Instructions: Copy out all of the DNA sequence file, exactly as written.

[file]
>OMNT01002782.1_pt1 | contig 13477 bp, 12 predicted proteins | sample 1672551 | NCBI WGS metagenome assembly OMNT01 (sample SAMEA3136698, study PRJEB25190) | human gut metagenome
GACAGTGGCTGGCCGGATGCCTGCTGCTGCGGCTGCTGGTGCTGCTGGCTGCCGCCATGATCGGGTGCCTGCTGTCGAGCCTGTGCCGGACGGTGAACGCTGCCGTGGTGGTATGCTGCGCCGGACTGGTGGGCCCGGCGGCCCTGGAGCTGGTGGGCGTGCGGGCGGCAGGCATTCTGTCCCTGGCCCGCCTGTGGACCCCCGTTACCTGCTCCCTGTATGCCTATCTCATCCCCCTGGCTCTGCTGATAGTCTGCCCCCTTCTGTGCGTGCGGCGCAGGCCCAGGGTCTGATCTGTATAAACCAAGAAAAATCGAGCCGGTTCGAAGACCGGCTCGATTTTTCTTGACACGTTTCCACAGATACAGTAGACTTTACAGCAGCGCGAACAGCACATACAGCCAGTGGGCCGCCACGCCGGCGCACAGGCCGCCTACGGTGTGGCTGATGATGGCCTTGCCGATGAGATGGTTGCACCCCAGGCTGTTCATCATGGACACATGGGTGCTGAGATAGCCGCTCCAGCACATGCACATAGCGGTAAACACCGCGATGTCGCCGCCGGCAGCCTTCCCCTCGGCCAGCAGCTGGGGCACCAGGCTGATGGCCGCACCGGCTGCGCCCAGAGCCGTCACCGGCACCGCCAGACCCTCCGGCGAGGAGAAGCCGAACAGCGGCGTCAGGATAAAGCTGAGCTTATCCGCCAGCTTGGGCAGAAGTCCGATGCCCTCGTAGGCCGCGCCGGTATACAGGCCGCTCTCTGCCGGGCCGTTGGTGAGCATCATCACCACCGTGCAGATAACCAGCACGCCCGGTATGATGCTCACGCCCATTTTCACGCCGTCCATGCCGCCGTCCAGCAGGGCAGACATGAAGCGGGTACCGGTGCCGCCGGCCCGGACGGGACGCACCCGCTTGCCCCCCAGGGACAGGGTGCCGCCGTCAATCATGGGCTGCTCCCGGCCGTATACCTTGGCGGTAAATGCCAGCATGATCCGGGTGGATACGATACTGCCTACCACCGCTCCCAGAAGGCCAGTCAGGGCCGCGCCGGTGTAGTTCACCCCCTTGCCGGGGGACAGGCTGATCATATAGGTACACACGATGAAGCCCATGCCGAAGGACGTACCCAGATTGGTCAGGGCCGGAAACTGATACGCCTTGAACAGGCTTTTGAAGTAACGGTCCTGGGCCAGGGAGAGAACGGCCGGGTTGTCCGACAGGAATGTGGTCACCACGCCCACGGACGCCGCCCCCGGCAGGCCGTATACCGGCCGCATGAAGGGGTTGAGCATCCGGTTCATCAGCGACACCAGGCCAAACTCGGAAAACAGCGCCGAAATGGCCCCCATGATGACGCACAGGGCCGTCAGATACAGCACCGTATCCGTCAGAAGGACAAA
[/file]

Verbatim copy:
>OMNT01002782.1_pt1 | contig 13477 bp, 12 predicted proteins | sample 1672551 | NCBI WGS metagenome assembly OMNT01 (sample SAMEA3136698, study PRJEB25190) | human gut metagenome
GACAGTGGCTGGCCGGATGCCTGCTGCTGCGGCTGCTGGTGCTGCTGGCTGCCGCCATGATCGGGTGCCTGCTGTCGAGCCTGTGCCGGACGGTGAACGCTGCCGTGGTGGTATGCTGCGCCGGACTGGTGGGCCCGGCGGCCCTGGAGCTGGTGGGCGTGCGGGCGGCAGGCATTCTGTCCCTGGCCCGCCTGTGGACCCCCGTTACCTGCTCCCTGTATGCCTATCTCATCCCCCTGGCTCTGCTGATAGTCTGCCCCCTTCTGTGCGTGCGGCGCAGGCCCAGGGTCTGATCTGTATAAACCAAGAAAAATCGAGCCGGTTCGAAGACCGGCTCGATTTTTCTTGACACGTTTCCACAGATACAGTAGACTTTACAGCAGCGCGAACAGCACATACAGCCAGTGGGCCGCCACGCCGGCGCACAGGCCGCCTACGGTGTGGCTGATGATGGCCTTGCCGATGAGATGGTTGCACCCCAGGCTGTTCATCATGGACACATGGGTGCTGAGATAGCCGCTCCAGCACATGCACATAGCGGTAAACACCGCGATGTCGCCGCCGGCAGCCTTCCCCTCGGCCAGCAGCTGGGGCACCAGGCTGATGGCCGCACCGGCTGCGCCCAGAGCCGTCACCGGCACCGCCAGACCCTCCGGCGAGGAGAAGCCGAACAGCGGCGTCAGGATAAAGCTGAGCTTATCCGCCAGCTTGGGCAGAAGTCCGATGCCCTCGTAGGCCGCGCCGGTATACAGGCCGCTCTCTGCCGGGCCGTTGGTGAGCATCATCACCACCGTGCAGATAACCAGCACGCCCGGTATGATGCTCACGCCCATTTTCACGCCGTCCATGCCGCCGTCCAGCAGGGCAGACATGAAGCGGGTACCGGTGCCGCCGGCCCGGACGGGACGCACCCGCTTGCCCCCCAGGGACAGGGTGCCGCCGTCAATCATGGGCTGCTCCCGGCCGTATACCTTGGCGGTAAATGCCAGCATGATCCGGGTGGATACGATACTGCCTACCACCGCTCCCAGAAGGCCAGTCAGGGCCGCGCCGGTGTAGTTCACCCCCTTGCCGGGGGACAGGCTGATCATATAGGTACACACGATGAAGCCCATGCCGAAGGACGTACCCAGATTGGTCAGGGCCGGAAACTGATACGCCTTGAACAGGCTTTTGAAGTAACGGTCCTGGGCCAGGGAGAGAACGGCCGGGTTGTCCGACAGGAATGTGGTCACCACGCCCACGGACGCCGCCCCCGGCAGGCCGTATACCGGCCGCATGAAGGGGTTGAGCATCCGGTTCATCAGCGACACCAGGCCAAACTCGGAAAACAGCGCCGAAATGGCCCCCATGATGACGCACAGGGCCGTCAGATACAGCACCGTATCCGTCAGAAGGACAAA